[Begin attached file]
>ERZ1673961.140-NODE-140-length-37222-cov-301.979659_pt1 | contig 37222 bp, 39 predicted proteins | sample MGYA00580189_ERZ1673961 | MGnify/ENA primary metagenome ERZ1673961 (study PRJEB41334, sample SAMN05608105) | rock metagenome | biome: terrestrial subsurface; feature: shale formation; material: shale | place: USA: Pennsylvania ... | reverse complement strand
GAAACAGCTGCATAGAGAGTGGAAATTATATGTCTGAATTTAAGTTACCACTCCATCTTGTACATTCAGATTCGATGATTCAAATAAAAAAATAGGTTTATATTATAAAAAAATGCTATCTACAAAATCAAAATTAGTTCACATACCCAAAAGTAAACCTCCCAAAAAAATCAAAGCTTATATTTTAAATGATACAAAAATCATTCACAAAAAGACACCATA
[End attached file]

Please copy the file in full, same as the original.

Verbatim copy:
>ERZ1673961.140-NODE-140-length-37222-cov-301.979659_pt1 | contig 37222 bp, 39 predicted proteins | sample MGYA00580189_ERZ1673961 | MGnify/ENA primary metagenome ERZ1673961 (study PRJEB41334, sample SAMN05608105) | rock metagenome | biome: terrestrial subsurface; feature: shale formation; material: shale | place: USA: Pennsylvania ... | reverse complement strand
GAAACAGCTGCATAGAGAGTGGAAATTATATGTCTGAATTTAAGTTACCACTCCATCTTGTACATTCAGATTCGATGATTCAAATAAAAAAATAGGTTTATATTATAAAAAAATGCTATCTACAAAATCAAAATTAGTTCACATACCCAAAAGTAAACCTCCCAAAAAAATCAAAGCTTATATTTTAAATGATACAAAAATCATTCACAAAAAGACACCATA